I need some mentor-like advice on a hiring/firing decision. Here's the scenario: I have a single employee who's been with me for about a month now. He's been in the business for about six years. His attributes are as follows: reliable, a steady worker, personable, honest, His challenges are: mediocre math and problem solving, slow, negative, no great initiative. I tend to think you need to hire and retain the best if you want your business to prosper, but perhaps I'm expecting too much? Any help would be appreciated.
(Business and Management Forum)
From contributor J:
A month isn’t long enough to fairly evaluate performance. I would give the guy more of a chance. It's hard enough to find people with the good attributes you describe. If the behaviors that bother you continue, then have a sit down with him and give him a chance to improve.
The object is to make the most of each team players' unique perspective and potential and make them feel believed in. Use passion and empower them. Successful job training includes excellent job description (which should be written). Also define team goals. Give this person a well structured work environment - highly organized with strong training and share business plans and goals and explain individual expectations. Having high expectations is fine, and can often lead to exceptional results.
It is one thing if the person is dishonest, a thief, unsafe or otherwise unreliable, you cannot afford to keep those types around. You are saying this is not the case, so cutting your losses this early in the game is not, in my opinion, appropriate. In fact, the attributes that you describe that need adjustment are, while still challenging, the easiest ones to deal with.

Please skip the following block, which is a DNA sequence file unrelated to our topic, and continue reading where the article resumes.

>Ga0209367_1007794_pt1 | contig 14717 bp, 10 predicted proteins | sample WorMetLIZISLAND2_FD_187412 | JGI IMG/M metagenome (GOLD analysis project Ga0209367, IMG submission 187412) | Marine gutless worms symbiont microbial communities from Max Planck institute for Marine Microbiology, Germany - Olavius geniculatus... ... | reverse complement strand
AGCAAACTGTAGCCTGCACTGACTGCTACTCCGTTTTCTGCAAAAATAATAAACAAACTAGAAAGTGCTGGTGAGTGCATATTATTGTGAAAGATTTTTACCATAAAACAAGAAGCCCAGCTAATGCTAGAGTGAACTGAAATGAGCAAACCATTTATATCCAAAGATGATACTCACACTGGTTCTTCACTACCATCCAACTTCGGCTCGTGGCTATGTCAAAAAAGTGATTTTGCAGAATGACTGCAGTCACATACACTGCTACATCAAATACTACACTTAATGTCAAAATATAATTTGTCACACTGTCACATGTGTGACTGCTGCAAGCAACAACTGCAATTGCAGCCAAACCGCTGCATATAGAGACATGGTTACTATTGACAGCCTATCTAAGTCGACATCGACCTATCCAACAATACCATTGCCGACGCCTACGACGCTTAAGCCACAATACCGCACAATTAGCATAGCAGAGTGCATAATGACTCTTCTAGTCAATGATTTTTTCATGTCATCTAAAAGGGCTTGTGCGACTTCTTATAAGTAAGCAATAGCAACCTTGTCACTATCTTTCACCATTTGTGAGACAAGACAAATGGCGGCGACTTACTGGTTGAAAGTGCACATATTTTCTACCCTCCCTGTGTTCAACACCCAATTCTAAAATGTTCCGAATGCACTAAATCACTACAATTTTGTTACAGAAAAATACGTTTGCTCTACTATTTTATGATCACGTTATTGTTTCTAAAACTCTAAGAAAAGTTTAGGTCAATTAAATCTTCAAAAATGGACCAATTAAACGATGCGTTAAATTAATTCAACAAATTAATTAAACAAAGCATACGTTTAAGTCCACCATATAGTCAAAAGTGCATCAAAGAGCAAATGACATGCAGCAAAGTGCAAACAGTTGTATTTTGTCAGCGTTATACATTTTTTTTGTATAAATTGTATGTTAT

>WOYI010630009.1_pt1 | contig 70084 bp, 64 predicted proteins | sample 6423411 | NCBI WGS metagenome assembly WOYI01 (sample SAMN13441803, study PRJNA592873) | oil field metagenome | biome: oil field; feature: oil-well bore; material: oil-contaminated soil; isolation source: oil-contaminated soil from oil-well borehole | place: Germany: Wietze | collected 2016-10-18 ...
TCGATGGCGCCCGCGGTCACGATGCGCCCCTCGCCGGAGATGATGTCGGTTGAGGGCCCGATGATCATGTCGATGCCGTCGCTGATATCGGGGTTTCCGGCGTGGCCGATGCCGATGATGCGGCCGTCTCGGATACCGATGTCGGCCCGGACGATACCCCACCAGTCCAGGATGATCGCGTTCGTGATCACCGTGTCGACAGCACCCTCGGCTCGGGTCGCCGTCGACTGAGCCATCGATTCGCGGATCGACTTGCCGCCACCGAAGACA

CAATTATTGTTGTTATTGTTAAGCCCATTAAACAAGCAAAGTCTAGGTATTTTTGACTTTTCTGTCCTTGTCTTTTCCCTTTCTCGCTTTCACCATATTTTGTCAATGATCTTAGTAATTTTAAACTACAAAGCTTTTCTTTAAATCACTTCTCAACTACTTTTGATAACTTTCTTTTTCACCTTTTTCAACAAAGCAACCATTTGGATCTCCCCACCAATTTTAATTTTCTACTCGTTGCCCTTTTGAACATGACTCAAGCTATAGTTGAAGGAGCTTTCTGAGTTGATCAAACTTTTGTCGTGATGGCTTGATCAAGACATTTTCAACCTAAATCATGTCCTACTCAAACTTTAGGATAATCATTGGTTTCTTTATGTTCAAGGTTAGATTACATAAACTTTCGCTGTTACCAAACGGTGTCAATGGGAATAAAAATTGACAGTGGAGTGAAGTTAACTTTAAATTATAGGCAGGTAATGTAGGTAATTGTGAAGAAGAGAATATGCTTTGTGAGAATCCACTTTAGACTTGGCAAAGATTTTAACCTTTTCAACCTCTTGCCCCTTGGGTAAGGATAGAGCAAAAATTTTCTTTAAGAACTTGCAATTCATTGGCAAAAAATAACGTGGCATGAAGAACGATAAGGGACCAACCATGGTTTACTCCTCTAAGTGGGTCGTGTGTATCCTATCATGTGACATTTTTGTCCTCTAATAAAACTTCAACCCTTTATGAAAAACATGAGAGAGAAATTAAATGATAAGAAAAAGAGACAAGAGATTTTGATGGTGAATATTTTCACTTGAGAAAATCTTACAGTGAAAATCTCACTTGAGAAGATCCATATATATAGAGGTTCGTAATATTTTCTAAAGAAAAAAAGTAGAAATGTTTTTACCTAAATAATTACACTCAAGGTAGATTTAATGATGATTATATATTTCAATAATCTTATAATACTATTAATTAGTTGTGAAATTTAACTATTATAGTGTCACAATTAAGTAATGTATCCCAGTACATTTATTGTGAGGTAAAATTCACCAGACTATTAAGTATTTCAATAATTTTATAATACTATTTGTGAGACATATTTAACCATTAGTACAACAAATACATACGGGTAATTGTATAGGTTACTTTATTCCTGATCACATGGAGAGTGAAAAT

It is good that you consider this person's shortcomings challenges, as that is exactly what they are, for you and for him. Furthermore, it is your responsibility to ensure that this person performs to your expectations, not his. This starts by communicating to him exactly what your expectations are.
Contributor D has given you great advice that I think you should seriously consider. Maintaining employees is a tremendous responsibility and requires great effort. Consider some of the people you have worked for and which ones made you a better employee, and which ones did not.
My experience, in smaller shop environments, is that seldom do those qualities change. But you can go against your gut feeling, and risk spending a great deal of time for no gain. I agree that you should hire and retain the best. It doesn't sound like this guy has those attributes you need. Unlike larger companies, one bad (or mediocre) employee can make a huge impact on the bottom line. On the other hand, good cabinetmakers are very hard to find, and you have to know whether you can find better. Sometimes, the replacement can be worse!
If an employee can help me do that he or she is a keeper, if not, they find fulfillment somewhere else. A month is plenty of time. Bad math is not a recent development in this person it is a permanent condition. If I have to stand behind an employee and add or subtract for him or tell him to “cut this board there", he is not solving problems for me, he's making them. Remember the three reasons why you hire people: